Wednesday, January 05, 2011

Lumps and Life II

Baxter is doing his best "dog-shui" -- the art of placing himself right where I want to walk. He does this all the time, but today, as I gingerly step over him, I cringe slightly. I am looking down at a big, blue neck wrap and a couple of large, shaved patches on his back and hip, each with 3-4" lines of stitches. Baxter is in a remarkably good mood, all things considered.

Monday he went in to the veterinarian for several procedures: a dental cleaning, extraction of an abscessed tooth and removal of a few of his lumps. Lipomas -- or benign fatty tumors -- are fairly common in older retriever-type dogs, and Baxter has sprouted quite a few of them over the past few years. Our veterinarian does the occasional needle biopsy and usually just leaves them alone as long as they're not otherwise interfering with the dog's health. But because of the placement of a few of Baxter's lumps, our vet said he would take the opportunity to remove them if there were another reason to go under anesthesia. The bad-looking tooth needed to be handled, so Baxter went in for the works on Monday.

I always worry when anyone has to go under anesthesia. In this case I was even more worried due to Baxter's age -- he will be 12 in April. Thank goodness the surgery went well. When we picked him up Monday night Baxter was a bit bleary-eyed and the pain killers made him sway a bit when he was trying to stand still, but he ate, drank water and slept like a log. By yesterday morning, he seemed almost normal -- so much so that we had to keep him from running up the stairs and pulling on his leash when going outside (he's on exercise restriction due to a large lipoma on his hip that had some muscle involvement).  Today, without painkillers, it's pretty much Baxter as usual.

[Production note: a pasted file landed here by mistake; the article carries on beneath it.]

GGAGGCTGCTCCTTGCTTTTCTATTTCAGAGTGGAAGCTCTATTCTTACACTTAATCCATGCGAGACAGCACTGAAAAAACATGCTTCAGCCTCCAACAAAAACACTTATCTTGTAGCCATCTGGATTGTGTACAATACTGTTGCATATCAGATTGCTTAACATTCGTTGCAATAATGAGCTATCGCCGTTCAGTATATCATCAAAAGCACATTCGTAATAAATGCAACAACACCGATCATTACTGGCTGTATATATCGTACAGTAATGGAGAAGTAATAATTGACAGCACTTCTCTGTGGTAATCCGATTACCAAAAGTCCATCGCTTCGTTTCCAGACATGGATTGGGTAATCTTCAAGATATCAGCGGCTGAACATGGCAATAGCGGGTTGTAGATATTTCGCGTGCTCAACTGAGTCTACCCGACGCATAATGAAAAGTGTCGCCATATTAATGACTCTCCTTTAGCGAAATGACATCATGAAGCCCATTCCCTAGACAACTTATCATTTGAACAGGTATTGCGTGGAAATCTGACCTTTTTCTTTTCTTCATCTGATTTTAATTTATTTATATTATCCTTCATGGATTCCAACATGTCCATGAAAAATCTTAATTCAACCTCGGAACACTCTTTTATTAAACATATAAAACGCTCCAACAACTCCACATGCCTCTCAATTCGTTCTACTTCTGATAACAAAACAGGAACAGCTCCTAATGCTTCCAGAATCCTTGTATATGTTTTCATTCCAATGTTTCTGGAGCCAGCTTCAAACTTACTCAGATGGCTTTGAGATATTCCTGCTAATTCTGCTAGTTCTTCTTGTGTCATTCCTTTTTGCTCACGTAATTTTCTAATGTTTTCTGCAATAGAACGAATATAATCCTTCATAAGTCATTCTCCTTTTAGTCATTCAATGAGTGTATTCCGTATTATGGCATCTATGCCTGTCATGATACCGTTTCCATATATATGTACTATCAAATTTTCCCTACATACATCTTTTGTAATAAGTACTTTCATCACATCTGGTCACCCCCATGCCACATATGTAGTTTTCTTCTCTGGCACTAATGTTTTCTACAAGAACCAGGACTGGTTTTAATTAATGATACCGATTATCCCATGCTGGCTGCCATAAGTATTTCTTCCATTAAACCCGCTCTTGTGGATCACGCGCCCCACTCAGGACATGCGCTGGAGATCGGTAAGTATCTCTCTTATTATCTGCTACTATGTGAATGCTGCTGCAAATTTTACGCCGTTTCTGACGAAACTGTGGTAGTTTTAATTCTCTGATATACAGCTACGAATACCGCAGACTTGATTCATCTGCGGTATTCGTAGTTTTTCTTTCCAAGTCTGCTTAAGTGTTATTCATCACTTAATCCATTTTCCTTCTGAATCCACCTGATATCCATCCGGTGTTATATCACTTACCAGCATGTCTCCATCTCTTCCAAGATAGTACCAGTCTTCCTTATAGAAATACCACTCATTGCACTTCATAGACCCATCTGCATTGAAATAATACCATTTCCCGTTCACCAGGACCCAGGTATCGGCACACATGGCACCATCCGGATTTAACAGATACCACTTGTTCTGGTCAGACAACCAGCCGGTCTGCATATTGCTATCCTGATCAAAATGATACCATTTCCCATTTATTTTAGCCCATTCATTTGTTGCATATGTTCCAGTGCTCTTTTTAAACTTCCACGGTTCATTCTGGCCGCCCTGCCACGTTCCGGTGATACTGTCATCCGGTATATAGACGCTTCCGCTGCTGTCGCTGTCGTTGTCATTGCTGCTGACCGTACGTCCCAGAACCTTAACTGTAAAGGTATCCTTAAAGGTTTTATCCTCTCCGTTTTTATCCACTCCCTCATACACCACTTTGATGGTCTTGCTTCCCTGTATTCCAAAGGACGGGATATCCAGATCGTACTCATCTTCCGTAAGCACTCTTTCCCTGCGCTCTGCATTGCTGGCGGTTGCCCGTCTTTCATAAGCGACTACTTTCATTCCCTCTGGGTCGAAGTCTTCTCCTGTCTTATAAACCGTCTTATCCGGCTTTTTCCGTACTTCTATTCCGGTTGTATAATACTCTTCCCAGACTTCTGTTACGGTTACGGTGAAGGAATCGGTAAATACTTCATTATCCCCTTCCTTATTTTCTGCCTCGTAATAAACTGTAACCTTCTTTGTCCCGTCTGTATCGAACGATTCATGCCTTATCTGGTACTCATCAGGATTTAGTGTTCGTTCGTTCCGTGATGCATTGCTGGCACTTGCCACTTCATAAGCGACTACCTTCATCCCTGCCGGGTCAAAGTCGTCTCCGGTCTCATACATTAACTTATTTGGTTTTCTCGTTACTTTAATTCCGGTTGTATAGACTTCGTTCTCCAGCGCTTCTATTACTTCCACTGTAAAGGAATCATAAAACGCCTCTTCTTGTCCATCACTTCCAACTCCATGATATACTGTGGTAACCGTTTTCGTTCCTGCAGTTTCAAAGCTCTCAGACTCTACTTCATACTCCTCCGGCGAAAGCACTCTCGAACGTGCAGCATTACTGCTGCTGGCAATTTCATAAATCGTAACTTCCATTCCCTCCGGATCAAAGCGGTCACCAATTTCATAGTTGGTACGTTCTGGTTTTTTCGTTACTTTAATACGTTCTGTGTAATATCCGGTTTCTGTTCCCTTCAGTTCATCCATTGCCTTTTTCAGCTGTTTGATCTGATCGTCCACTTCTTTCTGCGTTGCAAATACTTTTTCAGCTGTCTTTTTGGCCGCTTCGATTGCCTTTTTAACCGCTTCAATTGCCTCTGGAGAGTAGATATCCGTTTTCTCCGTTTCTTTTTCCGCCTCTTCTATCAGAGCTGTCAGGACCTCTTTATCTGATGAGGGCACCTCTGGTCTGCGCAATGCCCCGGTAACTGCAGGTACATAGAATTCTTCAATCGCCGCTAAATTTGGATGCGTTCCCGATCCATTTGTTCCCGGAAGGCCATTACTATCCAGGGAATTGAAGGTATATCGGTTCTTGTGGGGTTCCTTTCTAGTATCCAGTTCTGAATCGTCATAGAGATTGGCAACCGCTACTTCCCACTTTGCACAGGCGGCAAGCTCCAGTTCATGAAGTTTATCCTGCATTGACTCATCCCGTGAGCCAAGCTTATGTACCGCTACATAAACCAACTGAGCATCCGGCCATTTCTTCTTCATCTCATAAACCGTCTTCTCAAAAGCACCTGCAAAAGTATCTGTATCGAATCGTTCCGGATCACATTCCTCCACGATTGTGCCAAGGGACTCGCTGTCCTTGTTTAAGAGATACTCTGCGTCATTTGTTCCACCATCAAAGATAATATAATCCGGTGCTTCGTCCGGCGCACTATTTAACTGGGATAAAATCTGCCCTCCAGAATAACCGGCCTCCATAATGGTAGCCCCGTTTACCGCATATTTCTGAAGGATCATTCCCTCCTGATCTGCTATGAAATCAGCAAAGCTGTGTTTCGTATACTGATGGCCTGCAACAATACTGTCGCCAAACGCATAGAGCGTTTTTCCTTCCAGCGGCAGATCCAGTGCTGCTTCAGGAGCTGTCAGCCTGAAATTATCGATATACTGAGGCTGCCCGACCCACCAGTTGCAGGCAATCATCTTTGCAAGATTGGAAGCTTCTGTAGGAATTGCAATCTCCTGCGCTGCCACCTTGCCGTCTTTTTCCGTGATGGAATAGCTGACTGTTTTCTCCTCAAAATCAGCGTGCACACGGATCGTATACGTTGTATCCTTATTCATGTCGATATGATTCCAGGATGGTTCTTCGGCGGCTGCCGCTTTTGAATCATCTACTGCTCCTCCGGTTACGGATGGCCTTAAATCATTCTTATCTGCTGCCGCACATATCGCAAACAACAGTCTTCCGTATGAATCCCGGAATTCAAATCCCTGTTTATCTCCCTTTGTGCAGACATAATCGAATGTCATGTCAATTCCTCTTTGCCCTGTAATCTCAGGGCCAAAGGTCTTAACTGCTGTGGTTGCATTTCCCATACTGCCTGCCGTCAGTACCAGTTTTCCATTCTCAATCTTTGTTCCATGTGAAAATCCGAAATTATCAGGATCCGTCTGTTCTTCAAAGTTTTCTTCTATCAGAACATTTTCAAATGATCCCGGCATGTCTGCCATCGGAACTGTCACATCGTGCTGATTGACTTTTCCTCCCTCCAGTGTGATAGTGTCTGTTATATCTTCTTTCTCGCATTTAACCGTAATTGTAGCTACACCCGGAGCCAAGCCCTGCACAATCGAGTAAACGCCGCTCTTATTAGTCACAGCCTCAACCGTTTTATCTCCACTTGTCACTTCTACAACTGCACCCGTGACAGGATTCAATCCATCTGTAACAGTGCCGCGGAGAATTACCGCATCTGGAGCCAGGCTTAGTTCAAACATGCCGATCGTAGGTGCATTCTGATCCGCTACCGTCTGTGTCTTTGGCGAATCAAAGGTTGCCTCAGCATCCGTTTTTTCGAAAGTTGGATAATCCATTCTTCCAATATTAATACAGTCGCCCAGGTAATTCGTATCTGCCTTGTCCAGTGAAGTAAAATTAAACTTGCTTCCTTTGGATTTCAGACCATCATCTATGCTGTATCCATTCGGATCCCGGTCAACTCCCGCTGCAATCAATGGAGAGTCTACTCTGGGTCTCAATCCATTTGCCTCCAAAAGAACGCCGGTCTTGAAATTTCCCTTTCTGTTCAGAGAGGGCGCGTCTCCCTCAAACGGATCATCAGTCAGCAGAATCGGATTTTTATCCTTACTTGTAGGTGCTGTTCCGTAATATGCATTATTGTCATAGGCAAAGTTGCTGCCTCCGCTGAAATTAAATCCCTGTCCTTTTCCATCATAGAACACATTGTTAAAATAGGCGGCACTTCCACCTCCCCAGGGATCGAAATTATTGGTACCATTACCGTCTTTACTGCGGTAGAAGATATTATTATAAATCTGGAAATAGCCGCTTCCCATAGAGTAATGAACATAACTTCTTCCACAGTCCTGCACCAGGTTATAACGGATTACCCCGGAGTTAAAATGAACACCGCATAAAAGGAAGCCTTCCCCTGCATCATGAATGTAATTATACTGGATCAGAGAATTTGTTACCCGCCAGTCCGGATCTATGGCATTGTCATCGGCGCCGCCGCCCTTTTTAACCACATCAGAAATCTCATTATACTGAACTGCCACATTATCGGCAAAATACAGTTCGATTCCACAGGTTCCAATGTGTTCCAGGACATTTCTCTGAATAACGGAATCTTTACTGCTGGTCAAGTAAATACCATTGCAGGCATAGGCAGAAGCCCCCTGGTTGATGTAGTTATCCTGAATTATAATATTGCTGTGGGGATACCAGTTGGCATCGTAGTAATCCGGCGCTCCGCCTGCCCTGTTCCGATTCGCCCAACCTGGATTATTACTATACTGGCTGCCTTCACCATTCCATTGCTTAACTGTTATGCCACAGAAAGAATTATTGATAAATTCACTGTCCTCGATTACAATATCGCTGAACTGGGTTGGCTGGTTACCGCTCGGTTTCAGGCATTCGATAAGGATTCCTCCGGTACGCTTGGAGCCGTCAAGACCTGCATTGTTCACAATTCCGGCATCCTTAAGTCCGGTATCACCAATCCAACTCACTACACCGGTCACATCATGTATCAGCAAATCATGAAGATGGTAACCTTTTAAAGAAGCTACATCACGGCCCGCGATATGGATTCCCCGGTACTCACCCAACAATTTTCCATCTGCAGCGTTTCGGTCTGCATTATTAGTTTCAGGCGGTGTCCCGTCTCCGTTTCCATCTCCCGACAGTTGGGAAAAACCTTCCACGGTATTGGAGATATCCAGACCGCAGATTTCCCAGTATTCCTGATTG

Our main concern now is that one of the lumps in Baxter's neck was not a lipoma -- the vet was surprised to see that it was a completely different type of tumor which he could not definitively identify with their equipment. He sent it off to a pathology lab and we should get the results by the end of this week. It could be benign, in which case having it removed means he's out of the woods on that one. If it's malignant, then the type of tumor will dictate next steps. Baxter's blood work was excellent and he has shown no signs of feeling unwell prior to or after the surgery, so that's a good sign that it may be localized and not too invasive.

Still, I am working very hard not to worry. Worry, it seems, comes almost as easily to me as breathing. Keeping it at bay requires conscious acts of self-control and/or complete distraction. Seeing Baxter recovering so quickly, with his sweet, mellow disposition and continued enthusiasm for little things like eating, going outside and being invited up onto the couch, is inspiring to say the least.

So my goal is to stay positive and keep my focus on helping Baxter stay comfortable, heal quickly and come through this as strong and healthy as possible. Any and all good wishes and positive vibes are welcomed!

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